NRC Prepares for Final Inspection Phase of New Nuclear Deployment


The Nuclear Regulatory Commission prepares for work escalation as four new reactors are nearing completion and anticipate coming online it the next few years, including two new Westinghouse AP1000 units at VC Summer Nuclear Station. Considerable effort is under way in keeping up with plant construction, as well as, an abundance of vendor activities. A key to the increased activity is the verification process that the four new reactors have been built in accordance with their respective licenses. It was announced at a meeting on July 7, 2015 by agency commissioners that the NRC is ready to handle all expected additional work.

It was the first briefing for the commissioners since 2011 on the status of the inspections, tests, analyses and acceptance criteria, or “ITAAC,” that are integral to licensing new reactors under the agency’s combined construction and operating license rules (10 CFR Part 52). Four of the five reactors under construction in the United States—Southern Co.’s Vogtle 3 and 4 in Georgia and SCANA’s V.C. Summer 2 and 3 in South Carolina—have combined licenses under Part 52 and are subject to ITAAC requirements. VC Summer has used CHAMPS Software, Inc.’s CAP web-based software to enter and track all ITAAC related issues in support of the NRC requirement since 2012. The first reactor at each site is projected to start up in 2019, with the second one following in 2020.

Representatives from Southern Co., SCANA and the NRC staff provided an update on ITAAC for their projects. This is the first time the ITAAC process has been used in licensing new reactors, with significant lessons both for the industry and the NRC. CHAMPS Software, Inc. is the first software development firm that has added an ITAAC module as a fully integrated component for a Nuclear reactor construction and startup Enterprise Asset Management software solution.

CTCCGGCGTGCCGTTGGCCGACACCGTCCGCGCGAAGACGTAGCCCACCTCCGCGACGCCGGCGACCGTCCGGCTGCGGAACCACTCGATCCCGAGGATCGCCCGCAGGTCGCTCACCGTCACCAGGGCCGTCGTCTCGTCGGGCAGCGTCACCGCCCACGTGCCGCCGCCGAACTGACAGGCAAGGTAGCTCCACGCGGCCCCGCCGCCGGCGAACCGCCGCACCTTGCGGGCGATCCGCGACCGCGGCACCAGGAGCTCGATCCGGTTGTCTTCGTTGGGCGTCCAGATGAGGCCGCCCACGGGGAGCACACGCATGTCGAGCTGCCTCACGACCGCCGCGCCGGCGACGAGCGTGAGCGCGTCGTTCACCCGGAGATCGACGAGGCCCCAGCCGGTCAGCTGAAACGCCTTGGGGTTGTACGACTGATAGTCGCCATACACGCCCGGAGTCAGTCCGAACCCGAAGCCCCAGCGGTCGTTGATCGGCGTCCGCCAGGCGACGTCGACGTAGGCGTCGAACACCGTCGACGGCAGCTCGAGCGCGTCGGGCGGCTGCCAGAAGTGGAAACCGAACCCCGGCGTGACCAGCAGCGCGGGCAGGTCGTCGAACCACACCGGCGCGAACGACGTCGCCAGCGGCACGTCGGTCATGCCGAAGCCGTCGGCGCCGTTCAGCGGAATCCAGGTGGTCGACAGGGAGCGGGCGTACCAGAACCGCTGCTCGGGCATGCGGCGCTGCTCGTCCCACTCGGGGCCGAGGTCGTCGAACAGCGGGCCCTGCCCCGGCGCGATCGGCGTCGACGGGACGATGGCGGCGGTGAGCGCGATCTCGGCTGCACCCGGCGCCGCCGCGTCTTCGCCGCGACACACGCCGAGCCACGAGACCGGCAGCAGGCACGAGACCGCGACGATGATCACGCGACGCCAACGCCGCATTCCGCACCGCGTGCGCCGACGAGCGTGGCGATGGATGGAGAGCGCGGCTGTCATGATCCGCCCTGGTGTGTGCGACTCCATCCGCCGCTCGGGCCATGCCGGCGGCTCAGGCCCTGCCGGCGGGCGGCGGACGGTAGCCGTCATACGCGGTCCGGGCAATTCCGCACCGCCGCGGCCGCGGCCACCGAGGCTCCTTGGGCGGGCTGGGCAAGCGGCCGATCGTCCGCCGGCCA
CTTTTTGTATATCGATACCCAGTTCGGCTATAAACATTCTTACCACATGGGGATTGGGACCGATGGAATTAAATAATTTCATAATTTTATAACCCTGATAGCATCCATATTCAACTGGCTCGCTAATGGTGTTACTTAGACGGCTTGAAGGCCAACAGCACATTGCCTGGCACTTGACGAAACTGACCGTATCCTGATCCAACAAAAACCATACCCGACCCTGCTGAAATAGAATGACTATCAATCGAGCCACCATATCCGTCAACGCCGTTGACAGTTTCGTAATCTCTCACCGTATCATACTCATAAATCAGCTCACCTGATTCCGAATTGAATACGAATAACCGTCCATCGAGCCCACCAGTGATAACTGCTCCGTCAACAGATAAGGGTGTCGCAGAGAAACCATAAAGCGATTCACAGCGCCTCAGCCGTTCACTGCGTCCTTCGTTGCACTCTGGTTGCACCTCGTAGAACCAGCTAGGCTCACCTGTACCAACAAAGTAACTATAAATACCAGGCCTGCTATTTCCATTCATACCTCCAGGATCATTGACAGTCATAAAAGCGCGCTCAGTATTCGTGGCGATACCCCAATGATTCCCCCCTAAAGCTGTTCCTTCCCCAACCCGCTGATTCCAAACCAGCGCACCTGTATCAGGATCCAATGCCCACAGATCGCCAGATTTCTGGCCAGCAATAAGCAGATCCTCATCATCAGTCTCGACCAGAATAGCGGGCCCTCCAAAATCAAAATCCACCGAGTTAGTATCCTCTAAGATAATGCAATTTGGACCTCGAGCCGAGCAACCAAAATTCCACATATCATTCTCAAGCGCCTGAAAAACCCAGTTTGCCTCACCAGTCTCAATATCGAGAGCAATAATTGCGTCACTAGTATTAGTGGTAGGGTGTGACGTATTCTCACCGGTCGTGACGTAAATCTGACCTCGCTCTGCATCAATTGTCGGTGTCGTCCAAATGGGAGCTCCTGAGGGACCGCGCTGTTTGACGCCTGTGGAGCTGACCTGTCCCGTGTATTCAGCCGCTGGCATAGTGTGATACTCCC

“I do believe that we are forging the future of our industry and the opportunity for somebody else to go behind us and build an AP1000,” said Alan Torres, general manager of nuclear construction at South Carolina Electric & Gas Co., part of the consortium that is building Summer 2 and 3. “Once these units are completed, the [next applicants] will find the process significantly more streamlined and easier, since we will have worked most of the kinks out by then.”
In the Part 52 process, the applicant receives a combined license to build and operate a new reactor, rather than a construction permit followed by a separate operating license that the Part 50 licensing process uses. However, before fuel loading can be authorized, the NRC uses a pre-established set of ITAAC to determine whether the plant has been built in accordance with its design and license. Having deployed a fully integrated ITAAC software solution into the Work Control functionality of Enterprise Asset Management software in use during construction will pay massive dividends providing complete transparency and detail of all ITAAC related issues throughout the construction and turnover processes preceding startup.

Each reactor has more than 800 individual ITAAC that must be met and verified. Because they are standard Westinghouse AP1000 reactors, most of the ITAAC are identical; only a small percentage addresses site-specific differences. Based on data provided by SCANA, about one-third of the standard ITAAC pertain to pre-operational and component testing that occurs late in the construction process. The two other major categories are engineering and construction, each of which account for about one-quarter of the standard ITAAC. The remaining items deal with licensing matters, vendors and security. “We expect a surge of ITAAC closure activities beginning in 2017,” NRC Director of Construction Inspection and Operational Programs Michael Cheok said. “The NRC has adequate resources, processes and procedures in place to support the inspection and verification of ITAAC completion and to support timely staff decisions related to the authorization of fuel load”.

Cheok said the NRC has fully implemented its construction inspection program. “Programs and processes are in place, and we have been inspecting the activities at the Vogtle and Summer sites and also at vendor locations to ensure that ITAAC are being properly completed by the licensees and suppliers”. NRC Commissioner Jeffrey Baran expressed confidence in the staff’s ability to deal with a surge of work toward the end of the process. “I think that is a function of how and when ITAAC-related work gets completed during construction. So to a certain extent that shape of work, the ITAAC closure notices coming in, peaking late, is inherent to the part 52 process.”


SCANA is a multi-billion dollar energy provider based in Cayce, South Carolina. SCANA is leveraging multiple CHAMPS modules to handle processes like maintenance and corrective action. To learn more about how CHAMPS is solving real-world problems, click here.

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